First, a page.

WORK IS WORK - JUSTICE AND DIGNITY
THE WORLD : SAME TACTICS, SAME SHADY DEALINGS - 08.05.05
article est aussi disponible en français)
such as Donna Hughes in the United States, Indrani Sinha in India, Micheline
Carrier and Elaine Audet in Quebec, along with groups from the conservative,
religious right, all denounce the funding of organizations working for
the rights of sex workers. This funding for the most part comes from
budgets allocated to the fight against HIV/AIDS. According to these
abolitionists, sex workers’ organizations promote prostitution and therefore
they indignantly accuse the funding agencies of themselves being complicit
in promoting prostitution. Exactly the same phenomenon took place in
the 80s, only then it involved HIV/AIDS-associated funding granted to
groups supporting and defending the rights of homosexuals. People then
screaming from the rooftops that their governments were promoting homosexuality.
While the anti-prostitution
tactics of Micheline
Carrier and Elaine
Audet are well-known in Quebec (see the Sisyphe
website), less so are those of Donna Hughes in the U.S. and of Indrani
Sinha in India. The methods of Hughes and Sinha and those of their allies
demonstrate a remarkable similarity to those of abolitionists here and
elsewhere. Here are a few examples:.
Donna Hughes’ campaign
in the USA
Hughes teaches in the Women’s Studies department at the University
of Rhode Island and it would be hard to imagine a more ferocious prostitution
abolitionist. She is a regular contributor to the National
Review. With Phyllis
Chesler, she co-authored
an article in the Washington
Post which argued that “sexual liberalism” represents an obstacle
to the feminist
response to trafficking in women.
Amongst Donna Hughes’ allies
are The Family Research
Women for America, The
National Association of Evangelicals and The
Southern Baptist Convention. These are front-line US groups in the
struggles against trafficking in women and for the abolition of prostitution.
They also vocally oppose birth control, abortion, same-sex marriages,
extra-marital sex, etc.
International Relations Committee is the American body responsible
for US mainland security and the fight against terrorism. It offers
social and economic assistance to “vulnerable” nations. In June, 2002,
Donna Hughes made
a recommendation to this committee that it not finance any group or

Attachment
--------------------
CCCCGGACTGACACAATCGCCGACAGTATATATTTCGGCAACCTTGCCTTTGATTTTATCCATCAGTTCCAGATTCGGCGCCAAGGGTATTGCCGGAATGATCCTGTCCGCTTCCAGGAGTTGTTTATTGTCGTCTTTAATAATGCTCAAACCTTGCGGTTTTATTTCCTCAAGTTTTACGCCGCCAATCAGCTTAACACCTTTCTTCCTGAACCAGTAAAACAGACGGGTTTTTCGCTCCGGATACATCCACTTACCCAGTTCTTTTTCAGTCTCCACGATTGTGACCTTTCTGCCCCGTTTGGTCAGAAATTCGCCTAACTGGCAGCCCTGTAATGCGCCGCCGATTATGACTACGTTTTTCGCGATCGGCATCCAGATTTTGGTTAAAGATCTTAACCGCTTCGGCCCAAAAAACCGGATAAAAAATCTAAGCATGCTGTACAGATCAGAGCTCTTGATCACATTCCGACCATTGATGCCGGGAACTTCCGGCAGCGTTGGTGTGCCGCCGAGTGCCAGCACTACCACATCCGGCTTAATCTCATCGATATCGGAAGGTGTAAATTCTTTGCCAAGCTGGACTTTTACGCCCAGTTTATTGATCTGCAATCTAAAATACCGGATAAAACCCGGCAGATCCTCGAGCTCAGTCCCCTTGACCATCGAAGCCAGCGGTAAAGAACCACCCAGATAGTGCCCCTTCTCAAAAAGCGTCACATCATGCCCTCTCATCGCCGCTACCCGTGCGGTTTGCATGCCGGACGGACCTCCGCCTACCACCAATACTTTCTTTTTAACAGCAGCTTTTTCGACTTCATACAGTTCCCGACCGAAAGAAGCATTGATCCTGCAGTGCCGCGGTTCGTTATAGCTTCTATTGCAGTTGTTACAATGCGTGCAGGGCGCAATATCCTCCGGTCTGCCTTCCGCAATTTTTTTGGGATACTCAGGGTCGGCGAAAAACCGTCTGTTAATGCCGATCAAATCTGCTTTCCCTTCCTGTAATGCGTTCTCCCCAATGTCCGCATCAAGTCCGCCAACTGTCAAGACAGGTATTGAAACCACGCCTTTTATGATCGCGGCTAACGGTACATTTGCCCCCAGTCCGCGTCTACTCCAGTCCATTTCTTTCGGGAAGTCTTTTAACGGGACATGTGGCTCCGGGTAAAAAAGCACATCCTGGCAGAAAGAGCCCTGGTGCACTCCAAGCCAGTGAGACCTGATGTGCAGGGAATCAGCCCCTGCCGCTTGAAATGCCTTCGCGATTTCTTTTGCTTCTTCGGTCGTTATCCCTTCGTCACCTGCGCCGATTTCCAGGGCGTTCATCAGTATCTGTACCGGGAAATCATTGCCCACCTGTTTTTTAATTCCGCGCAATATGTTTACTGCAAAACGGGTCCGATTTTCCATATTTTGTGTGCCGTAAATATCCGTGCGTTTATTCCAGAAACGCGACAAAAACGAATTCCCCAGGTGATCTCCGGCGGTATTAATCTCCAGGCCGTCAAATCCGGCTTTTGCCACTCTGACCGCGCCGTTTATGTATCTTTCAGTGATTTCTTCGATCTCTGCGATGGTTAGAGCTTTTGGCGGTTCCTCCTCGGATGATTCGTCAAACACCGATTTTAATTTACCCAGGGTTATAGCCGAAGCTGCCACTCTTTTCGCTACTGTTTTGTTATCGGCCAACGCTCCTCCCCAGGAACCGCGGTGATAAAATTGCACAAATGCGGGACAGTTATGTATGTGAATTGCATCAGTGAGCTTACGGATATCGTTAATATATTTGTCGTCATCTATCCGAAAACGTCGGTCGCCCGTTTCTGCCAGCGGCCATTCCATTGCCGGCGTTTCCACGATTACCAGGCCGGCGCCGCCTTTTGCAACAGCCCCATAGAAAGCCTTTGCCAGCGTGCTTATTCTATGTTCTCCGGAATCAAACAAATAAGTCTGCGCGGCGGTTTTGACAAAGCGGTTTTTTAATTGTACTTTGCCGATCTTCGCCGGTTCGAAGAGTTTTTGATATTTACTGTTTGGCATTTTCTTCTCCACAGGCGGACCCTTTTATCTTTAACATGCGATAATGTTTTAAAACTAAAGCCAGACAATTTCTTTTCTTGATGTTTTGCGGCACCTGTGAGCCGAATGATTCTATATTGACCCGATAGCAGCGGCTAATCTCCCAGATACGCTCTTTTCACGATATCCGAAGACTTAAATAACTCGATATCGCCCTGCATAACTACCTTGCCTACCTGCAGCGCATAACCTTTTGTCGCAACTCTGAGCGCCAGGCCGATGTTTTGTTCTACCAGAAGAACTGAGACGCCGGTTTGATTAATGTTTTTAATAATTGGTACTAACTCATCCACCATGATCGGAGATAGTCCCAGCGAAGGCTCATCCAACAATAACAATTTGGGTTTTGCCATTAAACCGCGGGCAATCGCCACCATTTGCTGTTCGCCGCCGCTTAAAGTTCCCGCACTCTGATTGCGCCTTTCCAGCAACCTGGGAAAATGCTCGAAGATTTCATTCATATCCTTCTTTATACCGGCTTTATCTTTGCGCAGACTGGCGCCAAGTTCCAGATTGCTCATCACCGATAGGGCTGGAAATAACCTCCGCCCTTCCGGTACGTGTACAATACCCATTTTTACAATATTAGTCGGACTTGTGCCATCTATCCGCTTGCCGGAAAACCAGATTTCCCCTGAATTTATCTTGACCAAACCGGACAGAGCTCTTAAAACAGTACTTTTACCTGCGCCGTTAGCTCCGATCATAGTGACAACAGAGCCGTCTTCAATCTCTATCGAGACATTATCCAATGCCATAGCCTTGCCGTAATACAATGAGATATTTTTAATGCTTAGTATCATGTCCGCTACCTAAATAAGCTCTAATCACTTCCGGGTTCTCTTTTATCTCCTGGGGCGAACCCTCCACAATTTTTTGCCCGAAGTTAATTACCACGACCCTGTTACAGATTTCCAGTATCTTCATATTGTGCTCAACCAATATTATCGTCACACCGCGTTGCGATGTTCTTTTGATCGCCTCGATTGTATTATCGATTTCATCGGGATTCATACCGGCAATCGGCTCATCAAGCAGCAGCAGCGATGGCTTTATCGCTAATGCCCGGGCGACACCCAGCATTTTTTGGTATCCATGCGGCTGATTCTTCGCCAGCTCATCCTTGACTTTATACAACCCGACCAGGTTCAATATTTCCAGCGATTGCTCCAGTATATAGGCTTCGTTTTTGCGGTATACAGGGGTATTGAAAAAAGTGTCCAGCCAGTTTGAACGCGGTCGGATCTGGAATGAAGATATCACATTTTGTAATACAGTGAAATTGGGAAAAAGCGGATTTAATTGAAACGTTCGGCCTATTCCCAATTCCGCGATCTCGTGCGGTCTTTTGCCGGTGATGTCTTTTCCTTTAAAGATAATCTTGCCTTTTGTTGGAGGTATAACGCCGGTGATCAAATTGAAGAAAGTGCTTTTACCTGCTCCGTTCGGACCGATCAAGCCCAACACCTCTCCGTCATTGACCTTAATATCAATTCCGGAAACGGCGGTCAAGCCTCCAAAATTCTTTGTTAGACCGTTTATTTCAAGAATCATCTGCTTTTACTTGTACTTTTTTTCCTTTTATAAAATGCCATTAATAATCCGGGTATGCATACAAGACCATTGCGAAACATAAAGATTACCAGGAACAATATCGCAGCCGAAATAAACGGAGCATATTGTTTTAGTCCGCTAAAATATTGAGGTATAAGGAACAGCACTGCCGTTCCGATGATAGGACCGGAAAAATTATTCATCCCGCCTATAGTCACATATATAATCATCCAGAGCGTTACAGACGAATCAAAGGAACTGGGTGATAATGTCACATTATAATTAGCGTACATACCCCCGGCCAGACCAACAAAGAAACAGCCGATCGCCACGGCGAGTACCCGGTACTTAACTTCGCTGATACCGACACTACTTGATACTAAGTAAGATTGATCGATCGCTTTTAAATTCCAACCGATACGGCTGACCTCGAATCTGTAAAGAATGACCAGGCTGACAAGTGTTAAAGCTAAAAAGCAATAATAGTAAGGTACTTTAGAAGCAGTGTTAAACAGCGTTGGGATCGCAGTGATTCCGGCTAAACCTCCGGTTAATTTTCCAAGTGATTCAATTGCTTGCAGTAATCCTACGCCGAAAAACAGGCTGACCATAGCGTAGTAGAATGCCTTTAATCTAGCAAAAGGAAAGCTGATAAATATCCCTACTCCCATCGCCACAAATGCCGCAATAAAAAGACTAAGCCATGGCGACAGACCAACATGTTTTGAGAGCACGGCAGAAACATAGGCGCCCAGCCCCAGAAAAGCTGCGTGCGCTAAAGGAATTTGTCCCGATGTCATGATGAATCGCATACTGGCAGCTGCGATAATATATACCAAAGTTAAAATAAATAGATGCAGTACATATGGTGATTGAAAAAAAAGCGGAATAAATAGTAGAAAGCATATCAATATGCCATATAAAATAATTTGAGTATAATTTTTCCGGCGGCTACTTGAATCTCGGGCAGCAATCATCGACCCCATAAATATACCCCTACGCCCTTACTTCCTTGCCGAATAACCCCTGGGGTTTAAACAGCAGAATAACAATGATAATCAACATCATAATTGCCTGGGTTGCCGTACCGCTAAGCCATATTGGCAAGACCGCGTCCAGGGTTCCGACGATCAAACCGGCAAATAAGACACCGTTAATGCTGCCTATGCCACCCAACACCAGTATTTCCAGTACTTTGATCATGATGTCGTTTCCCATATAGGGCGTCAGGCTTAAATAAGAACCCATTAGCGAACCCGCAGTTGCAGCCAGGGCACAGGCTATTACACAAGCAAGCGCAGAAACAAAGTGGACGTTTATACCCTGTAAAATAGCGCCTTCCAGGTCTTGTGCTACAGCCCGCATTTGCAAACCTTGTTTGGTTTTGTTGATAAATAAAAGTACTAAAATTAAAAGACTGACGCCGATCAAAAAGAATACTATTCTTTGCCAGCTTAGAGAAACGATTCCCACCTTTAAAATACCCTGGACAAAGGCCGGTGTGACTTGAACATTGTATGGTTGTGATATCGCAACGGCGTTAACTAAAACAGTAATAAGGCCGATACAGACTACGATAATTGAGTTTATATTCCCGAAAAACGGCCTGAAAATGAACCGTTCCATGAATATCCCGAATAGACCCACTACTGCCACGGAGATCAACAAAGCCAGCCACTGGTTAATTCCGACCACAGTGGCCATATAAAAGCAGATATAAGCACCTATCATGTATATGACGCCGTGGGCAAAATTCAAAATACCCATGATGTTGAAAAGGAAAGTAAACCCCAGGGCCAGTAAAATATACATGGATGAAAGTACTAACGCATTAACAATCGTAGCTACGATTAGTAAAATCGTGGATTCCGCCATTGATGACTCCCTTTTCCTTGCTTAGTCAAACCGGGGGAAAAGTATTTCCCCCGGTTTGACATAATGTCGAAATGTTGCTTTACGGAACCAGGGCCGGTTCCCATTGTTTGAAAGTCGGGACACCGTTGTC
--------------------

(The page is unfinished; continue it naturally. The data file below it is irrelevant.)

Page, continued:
program that doesn’t adopt an abolitionist position on prostitution,
for example Doctors Without
Borders. Her campaign was a partial success: groups working in HIV/AIDS
prevention that did not adopt an abolitionist position, and/or were
in favour of decriminalizing sex work were refused funding from USAID
(United States Agency for International Development) or had their funding
At the beginning of May, 2005, the Brazilian Minister of Health refused
40 million dollars from USAID, which now stipulates both that prevention
programs should promote abstinence and marital fidelity and that prostitutes
should be excluded from such programs. Pedro Chequer, coordinator
of the Brazilian AIDS prevention program characterized these requirements
as “Manichean, theological and fundamentalist” as well as useless in
the struggle against the HIV/AIDS epidemic. Brazilian non-governmental
organizations active in the struggle against HIV/AIDS agreed that there
is no reason to change their current government program’s orientation
which serves homosexuals, prostitutes, and drug-users without discrimination.
It is worth noting that Micheline Carrier and Elaine Audet recently
drafted an “Appeal to the Government of Canada.” This petition, signed
by “thirty personalities” opposed
the decriminalization of prostitution and demanded that the Government
immediately cease funding organizations to any group that does not participate
in the formal struggle against prostitution. (See also ''270
000 $ granted to Stella for a four days event on sex work",
by Micheline Carrier).
abolitionist campaign in India
Only Rights Can Stop the Wrongs. This was the slogan of the
first International Sex Workers’ Millenium Mela, an important sex workers’